Black and White
Be honest, who amongst you long awaited the belated sequel to Sin City? The first, for all its gruffness and nihilism, was all surface. Frank Miller and Robert Rodriguez, a couple of reconstructed teen boy misogynists with a giant train set, if ever there were two, got a lot of attention with their living comic book. Warren Beatty’s Dick Tracy had got there fifteen years earlier, and with more panache, but a computer generated sinkhole got the headlines back in the heady days of the mid-noughties. The Phantom Menace generation didn’t mind a texture-free, tactile-less world it seemed, as long as you remembered to add judicious tits and violence.
Nine years later we’re back in Sin City and nothing’s changed. This is plastic film noir, stripped of the grain and psychological dimension that made the genre. The paradox of the movie’s aesthetic is that it strips the environment of the very thing required to sustain it: grit. Each shot is crisp, each rendered backdrop clean. The clinical digital photography sanitises as it records. What could be more anathema to the noir sensibility that a set of stark panels, shorn of depth and coarseness? Miller’s comic book had a medium to back up its look. Transferred to film, the artifice kills the form. Expressionist lighting and green screen are like oil and water, they make a lousy toast.
Uncouple the script from the aesthetic and what have you got? Genre clichés. At no point does A Dame to Kill For look and sound anything other than a pastiche, and a lazy one at that. There’s a checklist of staples: voice over, wronged men, spider-women, sleaze and corruption, but it’s handled like a Chandler theme park attraction. Miller’s script is brutal but divested of moral ambiguity; it’s humourless and boorishly literal. The Hays Code, that old Hollywood prohibition on gratuitous sex and violence, forced screenwriters to be inventive, to serrate the dialogue and dote on suggestion. Miller offers up the real thing; nudity and blood, albeit stylised to neuter the impact. What’s lost? Art.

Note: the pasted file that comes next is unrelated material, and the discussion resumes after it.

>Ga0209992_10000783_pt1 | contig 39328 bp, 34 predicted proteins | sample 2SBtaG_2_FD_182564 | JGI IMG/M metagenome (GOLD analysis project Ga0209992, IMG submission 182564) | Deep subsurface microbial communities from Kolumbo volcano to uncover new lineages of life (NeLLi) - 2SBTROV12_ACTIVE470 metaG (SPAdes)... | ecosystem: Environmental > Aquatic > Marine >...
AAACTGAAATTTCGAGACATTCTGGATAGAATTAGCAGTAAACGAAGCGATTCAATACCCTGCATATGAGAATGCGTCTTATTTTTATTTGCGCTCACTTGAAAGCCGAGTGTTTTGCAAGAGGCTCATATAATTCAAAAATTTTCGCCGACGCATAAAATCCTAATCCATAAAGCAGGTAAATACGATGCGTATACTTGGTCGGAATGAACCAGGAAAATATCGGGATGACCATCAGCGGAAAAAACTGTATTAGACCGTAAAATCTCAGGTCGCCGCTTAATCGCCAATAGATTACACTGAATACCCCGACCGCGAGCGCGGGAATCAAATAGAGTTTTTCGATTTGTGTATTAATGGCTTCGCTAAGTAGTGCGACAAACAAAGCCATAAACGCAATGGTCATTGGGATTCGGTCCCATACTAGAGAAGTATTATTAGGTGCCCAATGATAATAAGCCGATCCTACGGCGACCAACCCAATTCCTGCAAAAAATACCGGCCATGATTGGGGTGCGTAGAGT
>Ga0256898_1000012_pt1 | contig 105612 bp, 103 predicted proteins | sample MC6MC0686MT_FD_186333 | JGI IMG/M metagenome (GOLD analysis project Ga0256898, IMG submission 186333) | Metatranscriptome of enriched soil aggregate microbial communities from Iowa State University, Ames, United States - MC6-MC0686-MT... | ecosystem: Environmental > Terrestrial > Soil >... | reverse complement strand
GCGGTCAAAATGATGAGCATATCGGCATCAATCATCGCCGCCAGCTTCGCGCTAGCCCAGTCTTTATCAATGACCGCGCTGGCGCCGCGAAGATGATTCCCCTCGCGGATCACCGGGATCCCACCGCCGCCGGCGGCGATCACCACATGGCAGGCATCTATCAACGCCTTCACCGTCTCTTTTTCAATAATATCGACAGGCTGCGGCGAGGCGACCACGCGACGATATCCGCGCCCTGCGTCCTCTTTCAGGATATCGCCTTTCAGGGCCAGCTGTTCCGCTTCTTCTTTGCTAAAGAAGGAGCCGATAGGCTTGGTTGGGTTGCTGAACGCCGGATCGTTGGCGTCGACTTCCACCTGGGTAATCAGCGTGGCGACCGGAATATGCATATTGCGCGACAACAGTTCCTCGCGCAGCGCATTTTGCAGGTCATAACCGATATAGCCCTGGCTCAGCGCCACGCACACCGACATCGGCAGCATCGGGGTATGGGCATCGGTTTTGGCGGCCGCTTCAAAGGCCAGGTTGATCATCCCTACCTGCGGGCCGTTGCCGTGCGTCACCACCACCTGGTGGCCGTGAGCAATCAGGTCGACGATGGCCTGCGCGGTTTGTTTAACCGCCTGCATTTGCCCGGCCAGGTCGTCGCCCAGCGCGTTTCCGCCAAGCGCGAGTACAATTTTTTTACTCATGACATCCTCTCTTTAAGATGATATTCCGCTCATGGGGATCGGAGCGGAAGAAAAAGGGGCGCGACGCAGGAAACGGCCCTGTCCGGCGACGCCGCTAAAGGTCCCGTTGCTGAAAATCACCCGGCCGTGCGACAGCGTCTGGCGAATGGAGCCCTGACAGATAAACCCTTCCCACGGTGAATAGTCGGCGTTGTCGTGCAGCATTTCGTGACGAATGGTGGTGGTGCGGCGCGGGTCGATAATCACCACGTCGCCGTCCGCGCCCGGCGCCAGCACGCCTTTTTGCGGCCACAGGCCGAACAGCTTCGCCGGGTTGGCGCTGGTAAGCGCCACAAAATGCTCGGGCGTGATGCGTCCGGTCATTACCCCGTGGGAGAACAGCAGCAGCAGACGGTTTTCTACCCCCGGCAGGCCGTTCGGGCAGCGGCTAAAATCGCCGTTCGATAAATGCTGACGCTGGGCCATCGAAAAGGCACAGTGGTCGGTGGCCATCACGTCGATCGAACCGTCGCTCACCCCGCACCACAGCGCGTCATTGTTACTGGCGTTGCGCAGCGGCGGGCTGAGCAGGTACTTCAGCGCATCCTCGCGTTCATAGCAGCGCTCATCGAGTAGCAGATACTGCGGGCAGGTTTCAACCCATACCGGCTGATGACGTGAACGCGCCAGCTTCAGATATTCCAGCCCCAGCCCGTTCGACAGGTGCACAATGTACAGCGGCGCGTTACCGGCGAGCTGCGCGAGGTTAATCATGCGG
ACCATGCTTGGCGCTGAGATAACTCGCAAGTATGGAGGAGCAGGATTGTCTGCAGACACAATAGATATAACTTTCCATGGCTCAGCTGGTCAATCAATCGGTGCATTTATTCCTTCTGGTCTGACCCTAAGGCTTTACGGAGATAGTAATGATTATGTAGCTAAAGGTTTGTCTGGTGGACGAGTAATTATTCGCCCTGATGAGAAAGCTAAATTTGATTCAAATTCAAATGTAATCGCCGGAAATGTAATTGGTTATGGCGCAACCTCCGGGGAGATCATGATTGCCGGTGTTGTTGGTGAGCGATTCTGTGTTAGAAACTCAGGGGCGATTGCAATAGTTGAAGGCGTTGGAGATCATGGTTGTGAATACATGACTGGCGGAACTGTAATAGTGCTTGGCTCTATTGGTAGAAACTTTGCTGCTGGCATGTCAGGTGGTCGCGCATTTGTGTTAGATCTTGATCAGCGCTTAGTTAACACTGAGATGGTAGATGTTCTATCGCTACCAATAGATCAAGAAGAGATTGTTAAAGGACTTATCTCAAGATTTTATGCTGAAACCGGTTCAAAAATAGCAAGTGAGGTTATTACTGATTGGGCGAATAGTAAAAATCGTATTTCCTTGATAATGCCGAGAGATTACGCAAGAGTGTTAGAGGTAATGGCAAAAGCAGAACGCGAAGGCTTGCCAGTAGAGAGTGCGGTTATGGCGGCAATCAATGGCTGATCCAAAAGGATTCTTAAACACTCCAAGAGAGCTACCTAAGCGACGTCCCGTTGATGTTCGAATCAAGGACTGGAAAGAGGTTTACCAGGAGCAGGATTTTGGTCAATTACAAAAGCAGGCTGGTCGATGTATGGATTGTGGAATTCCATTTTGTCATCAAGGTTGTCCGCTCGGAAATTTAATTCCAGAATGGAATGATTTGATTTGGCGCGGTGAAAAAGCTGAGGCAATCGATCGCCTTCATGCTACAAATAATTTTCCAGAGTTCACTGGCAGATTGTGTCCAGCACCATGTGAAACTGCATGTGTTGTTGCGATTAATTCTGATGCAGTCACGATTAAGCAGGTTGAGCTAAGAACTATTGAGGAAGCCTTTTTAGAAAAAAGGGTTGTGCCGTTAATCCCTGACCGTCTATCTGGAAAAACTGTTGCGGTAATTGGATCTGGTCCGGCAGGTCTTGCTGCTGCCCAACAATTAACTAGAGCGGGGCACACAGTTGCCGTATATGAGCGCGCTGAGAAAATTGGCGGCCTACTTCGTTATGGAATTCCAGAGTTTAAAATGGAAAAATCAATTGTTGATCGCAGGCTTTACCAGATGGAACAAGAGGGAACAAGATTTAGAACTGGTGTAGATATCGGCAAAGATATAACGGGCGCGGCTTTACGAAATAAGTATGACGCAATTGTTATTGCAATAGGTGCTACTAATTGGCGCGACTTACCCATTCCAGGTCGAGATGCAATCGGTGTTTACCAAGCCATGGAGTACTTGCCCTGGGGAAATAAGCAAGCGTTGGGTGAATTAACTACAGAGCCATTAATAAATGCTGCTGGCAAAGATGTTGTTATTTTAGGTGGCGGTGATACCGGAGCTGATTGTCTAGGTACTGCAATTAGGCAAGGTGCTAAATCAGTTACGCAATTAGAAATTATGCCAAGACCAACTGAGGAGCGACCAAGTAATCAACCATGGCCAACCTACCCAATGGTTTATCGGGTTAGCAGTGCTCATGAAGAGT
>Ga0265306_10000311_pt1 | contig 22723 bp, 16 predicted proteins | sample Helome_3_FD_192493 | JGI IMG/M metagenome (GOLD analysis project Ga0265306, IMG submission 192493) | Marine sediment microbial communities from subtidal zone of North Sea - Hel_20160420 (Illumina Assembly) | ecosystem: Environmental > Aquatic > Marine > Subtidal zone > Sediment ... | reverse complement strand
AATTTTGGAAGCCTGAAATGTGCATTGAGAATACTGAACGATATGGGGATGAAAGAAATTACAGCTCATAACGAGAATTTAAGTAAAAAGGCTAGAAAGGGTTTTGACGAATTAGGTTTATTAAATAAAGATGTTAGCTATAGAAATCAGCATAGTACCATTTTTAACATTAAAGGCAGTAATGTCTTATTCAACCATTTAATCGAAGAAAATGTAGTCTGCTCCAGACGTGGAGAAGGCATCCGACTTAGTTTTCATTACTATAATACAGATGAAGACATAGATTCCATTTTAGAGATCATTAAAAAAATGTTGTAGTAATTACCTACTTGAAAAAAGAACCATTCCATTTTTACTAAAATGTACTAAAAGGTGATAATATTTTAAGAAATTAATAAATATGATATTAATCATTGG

The trick with Noir is to elevate types with memorable add-ons – a sharp line, a larger than life personality (see John Huston as Noah Cross in Chinatown or Elliot Gould in The Long Goodbye). Miller and Rodriguez’s movie is all types, despite superior casting. Eva Green’s body adds the vitality her part otherwise lacks, while Joseph Gordon-Levitt, Josh Brolin and Powers Boothe, though committed, can’t imbue their characters with any interiority. Men are men and women are broken whores. That, for Miller, is the genre. We know he was better than this once; the tragedy is that he doesn’t. “Life left her with a sigh,” says one cardboard cut-out of another’s demise. We leave the movie the same way.